Saturday 5 April 2003
Angry demonstrations held in Arab countries
CAIRO: Thousands of Arabs demonstrated around the Middle East yesterday against the US-led war on Iraq, but protests appeared muted as governments struggled to contain public anger.
Crowds seemed smaller than for protests in the first two weeks of the Anglo-American invasion to overthrow Iraqi President Saddam Hussein, partly due to a heavy police presence.
The largest was in the Jordanian capital Amman, where several thousand marched with Iraqi, Jordanian and Palestinian flags to the United Nations office.
"Oh Saddam, beloved one, burn Tel Aviv," demonstrators chanted, recalling the 1991 Gulf War when Iraq fired 39 Scud missiles at Israel.
"From Baghdad to Jenin, we are all one brave, unyielding people," the marchers cried, referring to a Palestinian West Bank refugee camp heavily damaged when Israeli troops stormed it last year.
"The striking similarity between what we saw in the past two years in Palestine at the hands of Israeli soldiers and some images of what the Americans and British are doing in Iraq makes me shudder," said Nahil Bseiso, 56, a Jordanian housewife of Palestinian origin.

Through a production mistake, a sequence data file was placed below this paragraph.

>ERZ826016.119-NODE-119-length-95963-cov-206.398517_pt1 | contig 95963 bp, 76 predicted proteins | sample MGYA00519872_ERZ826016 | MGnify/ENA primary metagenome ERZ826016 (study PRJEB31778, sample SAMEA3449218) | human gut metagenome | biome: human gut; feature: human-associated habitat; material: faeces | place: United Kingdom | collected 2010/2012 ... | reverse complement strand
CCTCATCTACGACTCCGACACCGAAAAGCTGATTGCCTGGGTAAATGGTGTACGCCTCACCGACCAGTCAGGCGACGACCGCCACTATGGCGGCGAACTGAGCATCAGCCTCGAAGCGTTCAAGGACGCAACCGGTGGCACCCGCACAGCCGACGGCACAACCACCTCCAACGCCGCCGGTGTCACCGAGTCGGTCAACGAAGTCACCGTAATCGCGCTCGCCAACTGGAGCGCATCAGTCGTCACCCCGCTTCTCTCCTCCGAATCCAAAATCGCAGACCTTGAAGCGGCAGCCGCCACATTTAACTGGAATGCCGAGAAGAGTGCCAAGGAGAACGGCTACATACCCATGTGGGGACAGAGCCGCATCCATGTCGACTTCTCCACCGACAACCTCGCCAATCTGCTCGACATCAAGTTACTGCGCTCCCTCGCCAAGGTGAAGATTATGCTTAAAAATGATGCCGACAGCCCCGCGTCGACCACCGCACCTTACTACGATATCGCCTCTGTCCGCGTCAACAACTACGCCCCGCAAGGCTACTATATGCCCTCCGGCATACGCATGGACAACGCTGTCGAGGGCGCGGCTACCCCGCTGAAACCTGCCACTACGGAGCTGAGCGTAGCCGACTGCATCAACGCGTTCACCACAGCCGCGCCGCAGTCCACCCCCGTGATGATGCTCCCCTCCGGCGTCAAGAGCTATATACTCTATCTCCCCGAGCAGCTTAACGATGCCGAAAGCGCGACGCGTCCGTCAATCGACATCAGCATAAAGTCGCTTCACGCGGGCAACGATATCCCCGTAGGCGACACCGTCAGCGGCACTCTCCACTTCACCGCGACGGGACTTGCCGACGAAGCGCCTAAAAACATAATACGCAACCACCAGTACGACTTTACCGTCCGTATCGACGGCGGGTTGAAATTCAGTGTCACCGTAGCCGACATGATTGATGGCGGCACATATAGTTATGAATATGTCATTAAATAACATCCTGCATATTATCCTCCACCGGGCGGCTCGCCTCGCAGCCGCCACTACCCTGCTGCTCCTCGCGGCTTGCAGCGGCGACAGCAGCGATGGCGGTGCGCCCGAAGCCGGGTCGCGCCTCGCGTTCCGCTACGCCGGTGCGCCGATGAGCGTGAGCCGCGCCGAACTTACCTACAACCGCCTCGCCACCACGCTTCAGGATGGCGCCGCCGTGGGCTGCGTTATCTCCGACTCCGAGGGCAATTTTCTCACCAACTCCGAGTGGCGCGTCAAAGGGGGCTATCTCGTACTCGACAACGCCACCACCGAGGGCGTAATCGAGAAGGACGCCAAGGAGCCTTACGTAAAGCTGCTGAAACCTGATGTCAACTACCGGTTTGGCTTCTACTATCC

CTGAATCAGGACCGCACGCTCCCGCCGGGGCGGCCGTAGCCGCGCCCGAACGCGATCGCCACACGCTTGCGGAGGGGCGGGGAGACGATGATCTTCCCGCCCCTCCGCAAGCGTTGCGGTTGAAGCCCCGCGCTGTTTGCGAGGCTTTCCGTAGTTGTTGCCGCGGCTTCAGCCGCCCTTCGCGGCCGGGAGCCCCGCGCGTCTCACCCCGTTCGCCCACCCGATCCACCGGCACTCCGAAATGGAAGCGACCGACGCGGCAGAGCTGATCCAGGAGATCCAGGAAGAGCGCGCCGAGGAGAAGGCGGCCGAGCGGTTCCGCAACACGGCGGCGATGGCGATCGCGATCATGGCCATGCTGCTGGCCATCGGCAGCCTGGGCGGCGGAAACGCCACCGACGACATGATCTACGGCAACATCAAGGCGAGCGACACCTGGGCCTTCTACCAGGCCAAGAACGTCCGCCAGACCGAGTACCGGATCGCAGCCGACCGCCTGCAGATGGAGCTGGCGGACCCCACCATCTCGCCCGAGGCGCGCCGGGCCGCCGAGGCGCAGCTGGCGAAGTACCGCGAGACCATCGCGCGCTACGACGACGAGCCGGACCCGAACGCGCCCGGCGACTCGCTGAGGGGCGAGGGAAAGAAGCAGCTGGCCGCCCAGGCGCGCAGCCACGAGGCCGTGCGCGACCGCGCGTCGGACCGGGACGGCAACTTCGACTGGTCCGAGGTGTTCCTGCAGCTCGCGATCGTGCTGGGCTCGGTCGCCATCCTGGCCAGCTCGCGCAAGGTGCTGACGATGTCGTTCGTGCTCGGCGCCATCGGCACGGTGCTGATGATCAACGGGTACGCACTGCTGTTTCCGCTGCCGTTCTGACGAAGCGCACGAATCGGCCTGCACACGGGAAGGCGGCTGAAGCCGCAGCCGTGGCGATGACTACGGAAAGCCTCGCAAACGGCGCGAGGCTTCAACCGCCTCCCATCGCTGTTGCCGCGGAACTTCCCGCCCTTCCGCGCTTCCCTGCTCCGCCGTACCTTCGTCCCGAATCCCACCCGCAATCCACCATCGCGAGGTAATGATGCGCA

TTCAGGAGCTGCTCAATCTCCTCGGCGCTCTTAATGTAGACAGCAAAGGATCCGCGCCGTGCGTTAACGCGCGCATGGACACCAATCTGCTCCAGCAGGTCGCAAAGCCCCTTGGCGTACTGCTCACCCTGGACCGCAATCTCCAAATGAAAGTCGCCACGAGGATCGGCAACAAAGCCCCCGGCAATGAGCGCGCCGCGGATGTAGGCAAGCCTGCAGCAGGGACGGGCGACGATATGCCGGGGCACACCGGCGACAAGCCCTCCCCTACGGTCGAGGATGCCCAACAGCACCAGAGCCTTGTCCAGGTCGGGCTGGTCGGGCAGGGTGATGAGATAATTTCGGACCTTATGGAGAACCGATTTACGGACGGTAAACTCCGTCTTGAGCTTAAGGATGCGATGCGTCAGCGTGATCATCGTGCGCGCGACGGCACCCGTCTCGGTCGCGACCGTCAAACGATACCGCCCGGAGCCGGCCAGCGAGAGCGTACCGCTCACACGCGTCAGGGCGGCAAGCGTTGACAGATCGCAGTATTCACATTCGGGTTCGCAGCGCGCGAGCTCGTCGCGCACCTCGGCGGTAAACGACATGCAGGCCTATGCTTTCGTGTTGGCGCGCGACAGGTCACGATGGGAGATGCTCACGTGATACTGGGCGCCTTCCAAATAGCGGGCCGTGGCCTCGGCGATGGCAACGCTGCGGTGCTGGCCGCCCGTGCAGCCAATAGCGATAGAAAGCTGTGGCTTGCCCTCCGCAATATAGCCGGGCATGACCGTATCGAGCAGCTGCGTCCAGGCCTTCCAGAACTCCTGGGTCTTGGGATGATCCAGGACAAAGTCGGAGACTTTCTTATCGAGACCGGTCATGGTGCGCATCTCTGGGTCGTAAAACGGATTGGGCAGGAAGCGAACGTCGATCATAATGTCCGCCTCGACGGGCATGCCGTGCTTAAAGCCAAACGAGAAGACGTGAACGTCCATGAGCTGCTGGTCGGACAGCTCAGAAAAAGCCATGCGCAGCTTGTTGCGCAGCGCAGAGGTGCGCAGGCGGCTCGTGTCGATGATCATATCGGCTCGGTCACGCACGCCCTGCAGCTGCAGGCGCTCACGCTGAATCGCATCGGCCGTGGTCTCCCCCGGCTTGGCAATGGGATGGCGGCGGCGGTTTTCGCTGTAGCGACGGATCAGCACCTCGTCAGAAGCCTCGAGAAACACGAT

"They're both occupation. I don't see a war of liberation in Iraq," Bseiso said.
In Egypt, a heavy police presence prevented a planned protest march to the US embassy in central Cairo. The Egyptian lawyers union said 60 people were detained, but police later released 17 women.
Police ringed the city's Saidah Aishah mosque, from which the demonstration was due to start, and forced worshippers to board taxis or buses and go home.
In Saudi Arabia, witnesses said police cars patrolled outside several mosques in the capital Riyadh to ensure that spontaneous sermons after prayers did not spark protests.
In Gaza City, 3,000 Palestinian supporters of the Islamic group Hamas marched in support of Iraq and Saddam. They waved Iraqi flags and held aloft posters of the Iraqi president.
Hamas founder Sheikh Ahmed Yassin urged Iraqis to use suicide bombings against US and British forces and criticised Arab leaders for what he called their passive stance on Iraq.
Hundreds of Turks burned US, British and Israeli flags in anti-war demonstrations across the country following prayers in mosques, Anatolia news agency reported.
Tens of thousands of Pakistani Muslims, most of them supporters of right-wing Islamic parties, rallied in the central city of Multan.
The crowd, responding to the call of the six-party Islamic Muttahida Majlis-e-Amal opposition Islamic alliance, chanted slogans as they marched through the streets of the city, 440km south of Islamabad.
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